We took a walk that night, past the field where the high school was playing soccer. Warm night for late September. Everything, still green. One of those early fall - no, no, late summer nights where 7:30 is doing a reasonable imitation of June at 9:30, and the streetlights are hidden behind the thick leaves of the trees. Groups of teens in the parking lot, on the lawn - girls talking in counterpoint, guys bellowing taunts. We walk towards the playground, and you can see into people’s houses. A duplex - one side has a room with too much light, a table piled with STUFF. The mirror-image living room on the other side has muted light and a clean uncluttered decor. The next house has an elaborate wooden built-in around the fireplace; wine bottles on the mantle. An odd choice. Why would they -

- but the leash pulls, because the dog is on the scent, and you head down the street. At a small commercial node some employees are closing up the store. We pass one of those Little Free Libraries; it has a string of holiday lights around its base, and I wonder where the cord goes.

I can’t remember walking this route with Jasper Dog. It’s possible I never did. We went South, to the creek. With Scout, I go north. This was not a conscious decision.

Jasper used to jump up on the bed to play as well, although he was not the fighter Scout is. His joy was jumping up, then off, then up, then off. When he was capable of that, I mean. At some point he couldn’t, and we’d help him up on the bed, and then after a while we would lift him up. And then he didn’t come upstairs anymore. Half the world was closed to him. He was always a worried dog; I wonder if he ever noticed how things no longer bothered him as much as they had. The passersby, the brazen squirrels. His hearing left him, but his nose? Surely it still told tales.

Well, now I’m outside and Scout is running around the yard smelling something that has him on DefCon 5, and it’s a wonder he can move at all after what he did. Eating a brat is one thing. But he ate half a large pizza that was sitting on the counter. Eating 2/3rds of one half had made me feel like Mr. Creosote; I cannot imagine how he got all that pizza into him, but he did. Wife came home from work to get her share of the weekend pie, and called from downstairs: where is the pizza? And I knew: it was in the dog.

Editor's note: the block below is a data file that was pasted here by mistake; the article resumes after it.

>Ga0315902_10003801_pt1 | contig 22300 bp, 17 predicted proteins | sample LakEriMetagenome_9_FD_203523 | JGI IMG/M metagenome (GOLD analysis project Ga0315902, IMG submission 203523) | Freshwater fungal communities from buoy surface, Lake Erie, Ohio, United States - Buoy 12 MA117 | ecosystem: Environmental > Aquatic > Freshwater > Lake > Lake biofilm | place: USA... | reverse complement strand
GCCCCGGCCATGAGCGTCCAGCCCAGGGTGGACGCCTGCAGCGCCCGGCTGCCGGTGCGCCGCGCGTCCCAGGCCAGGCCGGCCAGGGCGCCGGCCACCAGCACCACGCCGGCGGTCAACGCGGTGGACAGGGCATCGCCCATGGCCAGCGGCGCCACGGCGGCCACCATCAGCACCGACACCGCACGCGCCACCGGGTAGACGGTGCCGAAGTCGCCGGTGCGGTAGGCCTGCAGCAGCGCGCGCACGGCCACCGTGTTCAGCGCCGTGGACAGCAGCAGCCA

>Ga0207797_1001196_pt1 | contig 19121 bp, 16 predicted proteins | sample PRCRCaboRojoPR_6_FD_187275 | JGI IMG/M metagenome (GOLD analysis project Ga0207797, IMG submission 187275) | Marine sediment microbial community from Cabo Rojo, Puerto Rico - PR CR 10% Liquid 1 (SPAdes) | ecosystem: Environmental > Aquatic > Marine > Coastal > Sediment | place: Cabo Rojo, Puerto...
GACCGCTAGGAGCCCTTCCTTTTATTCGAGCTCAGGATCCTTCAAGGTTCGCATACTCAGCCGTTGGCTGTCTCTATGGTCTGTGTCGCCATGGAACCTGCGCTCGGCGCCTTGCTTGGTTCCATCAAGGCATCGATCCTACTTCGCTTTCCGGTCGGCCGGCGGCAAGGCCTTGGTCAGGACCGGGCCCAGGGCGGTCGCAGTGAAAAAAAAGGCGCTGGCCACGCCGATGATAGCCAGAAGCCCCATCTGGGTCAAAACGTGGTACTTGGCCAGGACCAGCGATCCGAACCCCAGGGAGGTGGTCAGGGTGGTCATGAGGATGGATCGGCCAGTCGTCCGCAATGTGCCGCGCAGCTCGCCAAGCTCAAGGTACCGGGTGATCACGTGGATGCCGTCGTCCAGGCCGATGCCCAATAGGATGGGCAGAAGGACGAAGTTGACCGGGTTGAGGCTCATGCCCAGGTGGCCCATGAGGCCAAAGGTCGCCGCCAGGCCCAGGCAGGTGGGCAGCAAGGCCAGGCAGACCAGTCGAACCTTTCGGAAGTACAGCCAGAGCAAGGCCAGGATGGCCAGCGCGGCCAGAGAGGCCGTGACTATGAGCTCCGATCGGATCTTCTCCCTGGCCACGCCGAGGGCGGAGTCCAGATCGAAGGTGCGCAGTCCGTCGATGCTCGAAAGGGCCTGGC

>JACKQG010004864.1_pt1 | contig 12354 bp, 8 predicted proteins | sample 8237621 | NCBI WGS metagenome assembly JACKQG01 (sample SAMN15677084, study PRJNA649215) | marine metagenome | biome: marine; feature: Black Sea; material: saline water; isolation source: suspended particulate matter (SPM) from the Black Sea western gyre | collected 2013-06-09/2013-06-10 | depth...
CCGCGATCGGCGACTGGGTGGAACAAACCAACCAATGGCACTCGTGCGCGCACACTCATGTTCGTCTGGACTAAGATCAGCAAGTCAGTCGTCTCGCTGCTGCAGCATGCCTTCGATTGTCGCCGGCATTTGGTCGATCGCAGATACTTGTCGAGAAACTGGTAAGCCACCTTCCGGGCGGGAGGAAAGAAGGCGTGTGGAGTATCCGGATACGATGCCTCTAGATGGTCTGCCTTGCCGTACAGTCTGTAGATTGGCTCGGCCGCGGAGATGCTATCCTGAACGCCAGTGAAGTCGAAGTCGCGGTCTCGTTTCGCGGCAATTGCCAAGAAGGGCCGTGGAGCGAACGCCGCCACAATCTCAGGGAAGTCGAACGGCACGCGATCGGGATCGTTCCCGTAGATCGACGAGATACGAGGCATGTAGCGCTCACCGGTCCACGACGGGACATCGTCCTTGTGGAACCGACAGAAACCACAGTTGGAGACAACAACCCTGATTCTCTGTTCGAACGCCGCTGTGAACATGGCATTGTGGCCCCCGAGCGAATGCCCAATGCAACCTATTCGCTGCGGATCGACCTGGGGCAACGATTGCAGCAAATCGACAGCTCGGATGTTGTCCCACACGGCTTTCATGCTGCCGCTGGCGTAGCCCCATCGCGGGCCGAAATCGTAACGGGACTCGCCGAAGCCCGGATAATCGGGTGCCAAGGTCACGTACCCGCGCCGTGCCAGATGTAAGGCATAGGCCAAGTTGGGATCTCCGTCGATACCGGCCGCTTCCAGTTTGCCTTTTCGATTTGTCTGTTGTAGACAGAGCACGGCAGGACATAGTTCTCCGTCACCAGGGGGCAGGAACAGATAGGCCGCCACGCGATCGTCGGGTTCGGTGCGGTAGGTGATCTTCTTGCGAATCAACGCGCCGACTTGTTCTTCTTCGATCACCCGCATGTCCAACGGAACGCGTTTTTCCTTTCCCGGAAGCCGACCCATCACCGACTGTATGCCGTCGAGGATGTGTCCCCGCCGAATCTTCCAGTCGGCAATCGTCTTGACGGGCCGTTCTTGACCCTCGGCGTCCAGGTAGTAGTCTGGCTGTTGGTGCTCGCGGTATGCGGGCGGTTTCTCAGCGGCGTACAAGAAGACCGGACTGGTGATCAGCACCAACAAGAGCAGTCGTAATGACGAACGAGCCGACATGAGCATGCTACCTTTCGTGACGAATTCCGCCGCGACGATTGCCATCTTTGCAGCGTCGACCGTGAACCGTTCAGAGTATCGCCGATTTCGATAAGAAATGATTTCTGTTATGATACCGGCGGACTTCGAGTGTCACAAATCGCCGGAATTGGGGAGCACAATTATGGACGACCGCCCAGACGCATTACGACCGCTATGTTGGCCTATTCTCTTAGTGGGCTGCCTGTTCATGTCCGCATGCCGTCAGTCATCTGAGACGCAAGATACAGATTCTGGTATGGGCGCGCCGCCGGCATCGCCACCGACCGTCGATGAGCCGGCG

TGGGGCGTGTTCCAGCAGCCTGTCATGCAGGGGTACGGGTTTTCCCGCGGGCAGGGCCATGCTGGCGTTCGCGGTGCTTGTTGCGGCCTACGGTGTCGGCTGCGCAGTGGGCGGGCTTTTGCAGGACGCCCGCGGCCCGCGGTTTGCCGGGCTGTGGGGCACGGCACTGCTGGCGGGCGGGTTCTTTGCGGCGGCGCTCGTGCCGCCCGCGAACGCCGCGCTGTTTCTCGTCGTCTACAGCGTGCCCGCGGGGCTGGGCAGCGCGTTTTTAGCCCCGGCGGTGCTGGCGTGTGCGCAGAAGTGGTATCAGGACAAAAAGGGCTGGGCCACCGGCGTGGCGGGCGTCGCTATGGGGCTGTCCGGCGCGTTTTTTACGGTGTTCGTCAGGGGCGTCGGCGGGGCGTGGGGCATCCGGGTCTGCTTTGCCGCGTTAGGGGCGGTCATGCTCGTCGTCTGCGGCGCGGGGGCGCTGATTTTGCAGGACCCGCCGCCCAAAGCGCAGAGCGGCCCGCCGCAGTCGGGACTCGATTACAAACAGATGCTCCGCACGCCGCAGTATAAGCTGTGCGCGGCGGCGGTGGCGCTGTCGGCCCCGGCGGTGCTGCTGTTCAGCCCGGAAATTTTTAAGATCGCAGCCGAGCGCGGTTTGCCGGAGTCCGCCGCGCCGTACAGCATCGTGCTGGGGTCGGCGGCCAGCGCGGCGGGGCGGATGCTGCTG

He went to the door and stared out the door and would not respond to anything we said. There was no begging for forgiveness, no outward signs of guilt. He just stared out the door. I let him out. He went to the grass and laid there in the cool grass, unable to follow the taunting strands of rabbit-aroma on the light night breeze. His reward had been his punishment. He broke himself.

It's The Richard Boone Show, from 1963. Class all the way:


Richard Boone hosted the series and starred in about half of the episodes, garnering an Emmy nomination for himself and a Golden Globe award for the show. His repertory company of 15 actors included up-and-comers such as Guy Stockwell and Robert Blake as well as such established performers as Bethel Leslie (who was nominated for an Emmy Award for her performance in the series), Warren Stevens and Harry Morgan. They rotated parts freely; each appeared in most episodes, and each starred in at least one. The regular writers included Clifford Odets.

Impressive. So what happened?

It was up against Petticoat Junction, that's what.






The last of the domestic vignettes:


I'm sure he did, but what happened?

The eye goes to her words first, since they're higher, and the hat indicates they're important. So it's as if she's spoiling his news before he has the chance to tell her.

Righto! No more drudgery. Well, easier drudgery. Maybe tonight you'll wear the really red lipstick? The shade you said only whores wore? C'mon I got a raise


SO SHE GOT HER WASHER, but the imbecile doesn't know why it can't emwhiten the clothes. Perhaps her husband will figure out the problem. You know, the guy who never does laundry.

Silly girl:

Now I remember! I forget things. But that's all right, isn't it, John? The doctor said it will pass.

(Tom fights back tears, not wanting to correct her)


Next week: Tom thinks it's funny because of the laundry situation to say that whole no-tickee no-shirtee thing:


Recommended by 34 washer-makers. There were that many? Which ones would be iconoclastic enough not to endorse it?

From the same mid-30s magazine, this peculiar name:

The tiresome phrase "face for radio" occurs to you, perhaps. It doesn't mean that. It means this stuff is really, really modern and scientific - and it has the glamor of radio, too! It's like "Radio Flyer" wagons, or "Radio Cleaners" for laundromats. It was the Cyber of its day.

Although they never made Cyber Girl Face Powder. For good reasons.

That'll do; enjoy your Tuesday. I have every intention of doing so myself.